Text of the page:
Mars Science Laboratory on its way - 2





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Published on Nov 26, 2011

On the 26th of November 2011, the Mars Science Laboratory was launched from Cape Canaveral. This timelapse sequence shows a plume drifting against the background stars, probably caused by venting from the Centaur rocket after it carried out a burn over the Indian Ocean.

This is a more detailed view of part of 'Mars Science Laboratory on its way - 1'.

Above the plume is the bright star Sirius, and above that, the open star cluster Messier 41.

This sequence was built from cropped & processed frames (originals: JPEG; 3504x2336, cropped to 739x1009).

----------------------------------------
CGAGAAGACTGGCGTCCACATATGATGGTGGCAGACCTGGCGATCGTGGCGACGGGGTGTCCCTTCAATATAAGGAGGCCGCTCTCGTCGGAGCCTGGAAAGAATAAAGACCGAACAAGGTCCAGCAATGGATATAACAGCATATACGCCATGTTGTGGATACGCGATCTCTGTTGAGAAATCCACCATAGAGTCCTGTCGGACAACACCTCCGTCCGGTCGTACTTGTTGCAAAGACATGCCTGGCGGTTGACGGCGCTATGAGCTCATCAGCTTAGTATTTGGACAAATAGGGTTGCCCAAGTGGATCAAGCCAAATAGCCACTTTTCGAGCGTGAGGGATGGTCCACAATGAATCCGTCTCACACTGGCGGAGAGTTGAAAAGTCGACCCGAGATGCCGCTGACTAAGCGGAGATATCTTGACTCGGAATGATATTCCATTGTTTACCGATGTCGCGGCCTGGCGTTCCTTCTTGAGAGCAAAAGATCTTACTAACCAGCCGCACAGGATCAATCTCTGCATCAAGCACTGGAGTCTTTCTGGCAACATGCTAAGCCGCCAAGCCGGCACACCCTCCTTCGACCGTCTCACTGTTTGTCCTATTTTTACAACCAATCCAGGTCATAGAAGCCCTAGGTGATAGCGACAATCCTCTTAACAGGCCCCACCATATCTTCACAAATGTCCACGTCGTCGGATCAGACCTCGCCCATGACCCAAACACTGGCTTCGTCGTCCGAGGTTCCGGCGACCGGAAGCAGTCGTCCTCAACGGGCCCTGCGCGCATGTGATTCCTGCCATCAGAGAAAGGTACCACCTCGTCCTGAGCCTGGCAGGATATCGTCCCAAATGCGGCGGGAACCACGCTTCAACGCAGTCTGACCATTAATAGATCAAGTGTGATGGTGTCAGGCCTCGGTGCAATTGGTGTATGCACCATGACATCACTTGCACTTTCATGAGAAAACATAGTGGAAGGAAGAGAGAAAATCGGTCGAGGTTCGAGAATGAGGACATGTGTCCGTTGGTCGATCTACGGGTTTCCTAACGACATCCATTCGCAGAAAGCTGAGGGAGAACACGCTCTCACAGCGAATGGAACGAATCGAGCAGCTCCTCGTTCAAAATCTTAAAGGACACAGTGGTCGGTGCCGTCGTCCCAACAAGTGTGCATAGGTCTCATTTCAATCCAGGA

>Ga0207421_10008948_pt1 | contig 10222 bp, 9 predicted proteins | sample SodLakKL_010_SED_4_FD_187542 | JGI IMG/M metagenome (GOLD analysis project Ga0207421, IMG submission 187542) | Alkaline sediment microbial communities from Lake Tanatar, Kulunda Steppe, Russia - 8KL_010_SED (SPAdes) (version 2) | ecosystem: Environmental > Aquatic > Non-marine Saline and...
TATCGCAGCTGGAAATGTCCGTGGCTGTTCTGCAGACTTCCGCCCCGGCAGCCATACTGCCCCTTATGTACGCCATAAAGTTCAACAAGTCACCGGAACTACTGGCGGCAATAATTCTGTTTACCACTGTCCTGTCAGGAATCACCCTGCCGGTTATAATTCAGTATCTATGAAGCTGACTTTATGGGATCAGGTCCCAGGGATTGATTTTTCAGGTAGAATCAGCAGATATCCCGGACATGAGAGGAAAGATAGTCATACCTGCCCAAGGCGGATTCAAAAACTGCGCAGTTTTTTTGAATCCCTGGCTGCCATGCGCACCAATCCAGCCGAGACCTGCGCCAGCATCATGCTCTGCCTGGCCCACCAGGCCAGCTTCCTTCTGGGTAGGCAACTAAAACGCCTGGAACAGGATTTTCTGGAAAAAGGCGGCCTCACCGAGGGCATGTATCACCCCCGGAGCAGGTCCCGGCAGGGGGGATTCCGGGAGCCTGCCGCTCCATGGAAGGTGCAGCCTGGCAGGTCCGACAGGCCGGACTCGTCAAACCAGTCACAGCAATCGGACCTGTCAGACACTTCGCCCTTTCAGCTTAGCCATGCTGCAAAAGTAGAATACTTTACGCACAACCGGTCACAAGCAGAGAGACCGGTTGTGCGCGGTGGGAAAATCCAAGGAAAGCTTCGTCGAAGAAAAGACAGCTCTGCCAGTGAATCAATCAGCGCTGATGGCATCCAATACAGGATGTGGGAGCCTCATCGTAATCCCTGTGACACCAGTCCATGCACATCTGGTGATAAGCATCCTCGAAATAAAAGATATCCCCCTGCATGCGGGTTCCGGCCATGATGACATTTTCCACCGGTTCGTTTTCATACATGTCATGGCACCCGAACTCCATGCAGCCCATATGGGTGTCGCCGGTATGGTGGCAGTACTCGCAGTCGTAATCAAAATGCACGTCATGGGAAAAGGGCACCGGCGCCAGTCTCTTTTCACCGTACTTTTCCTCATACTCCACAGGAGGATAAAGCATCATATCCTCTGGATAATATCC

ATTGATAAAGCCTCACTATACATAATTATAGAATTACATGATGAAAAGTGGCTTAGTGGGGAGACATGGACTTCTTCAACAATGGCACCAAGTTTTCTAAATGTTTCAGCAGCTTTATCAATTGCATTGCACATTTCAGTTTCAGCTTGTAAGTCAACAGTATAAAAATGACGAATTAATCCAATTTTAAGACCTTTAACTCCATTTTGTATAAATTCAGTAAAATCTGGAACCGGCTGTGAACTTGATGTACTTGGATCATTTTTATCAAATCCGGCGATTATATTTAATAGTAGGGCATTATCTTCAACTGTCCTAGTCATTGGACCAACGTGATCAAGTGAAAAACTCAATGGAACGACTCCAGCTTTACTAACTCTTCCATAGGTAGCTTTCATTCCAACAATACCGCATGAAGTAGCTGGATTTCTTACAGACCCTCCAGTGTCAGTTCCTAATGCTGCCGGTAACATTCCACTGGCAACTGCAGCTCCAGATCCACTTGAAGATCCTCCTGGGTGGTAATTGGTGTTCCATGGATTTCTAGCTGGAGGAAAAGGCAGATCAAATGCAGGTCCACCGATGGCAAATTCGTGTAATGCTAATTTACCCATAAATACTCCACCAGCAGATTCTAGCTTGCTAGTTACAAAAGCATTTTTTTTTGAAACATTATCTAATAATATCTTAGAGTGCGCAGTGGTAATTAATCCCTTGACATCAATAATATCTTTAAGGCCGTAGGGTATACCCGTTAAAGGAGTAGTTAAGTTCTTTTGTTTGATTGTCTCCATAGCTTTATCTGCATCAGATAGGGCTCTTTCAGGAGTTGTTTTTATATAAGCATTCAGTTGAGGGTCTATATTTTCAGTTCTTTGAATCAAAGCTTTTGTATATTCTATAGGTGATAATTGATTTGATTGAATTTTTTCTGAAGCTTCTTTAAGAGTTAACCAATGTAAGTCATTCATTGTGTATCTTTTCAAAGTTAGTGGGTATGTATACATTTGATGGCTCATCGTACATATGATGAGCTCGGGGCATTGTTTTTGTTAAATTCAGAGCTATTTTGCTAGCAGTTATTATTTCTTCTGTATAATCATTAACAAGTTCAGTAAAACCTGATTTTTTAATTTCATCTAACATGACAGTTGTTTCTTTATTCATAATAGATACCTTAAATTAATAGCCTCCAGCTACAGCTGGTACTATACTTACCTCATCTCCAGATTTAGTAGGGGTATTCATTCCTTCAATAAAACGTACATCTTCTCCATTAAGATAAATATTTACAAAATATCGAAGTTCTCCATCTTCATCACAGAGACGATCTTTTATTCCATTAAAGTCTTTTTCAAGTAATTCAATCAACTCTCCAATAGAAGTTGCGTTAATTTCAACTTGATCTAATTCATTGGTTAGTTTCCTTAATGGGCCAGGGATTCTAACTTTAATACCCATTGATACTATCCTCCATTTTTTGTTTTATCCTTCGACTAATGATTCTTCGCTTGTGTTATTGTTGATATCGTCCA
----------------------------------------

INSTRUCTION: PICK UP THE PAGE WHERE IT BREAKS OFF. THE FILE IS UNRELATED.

Length of each exposure 10-seconds, but 2s between each, so exposure midpoints are 12s apart.

NB: exposure times previously stated incorrectly.
See third video for correct details of full sequence:

Observing site: -27.630779,152.966324, altitude 40m approx.

Sir Thomas Brisbane Planetarium colleague Mark Rigby was observing visually, from about 16.15 UT, and assisted with initial analysis of the appearance of the plume. There are more images and discussion of this event on the Planetarium's Facebook page: https://www.facebook.com/BrisbanePlan...

More info from Duncan Waldron: http://ausalba.weebly.com/contact.html (Twitter: @ozalba)


MSL is carrying the Curiosity rover vehicle to Mars, following the success of its predecessors Spirit and Opportunity.


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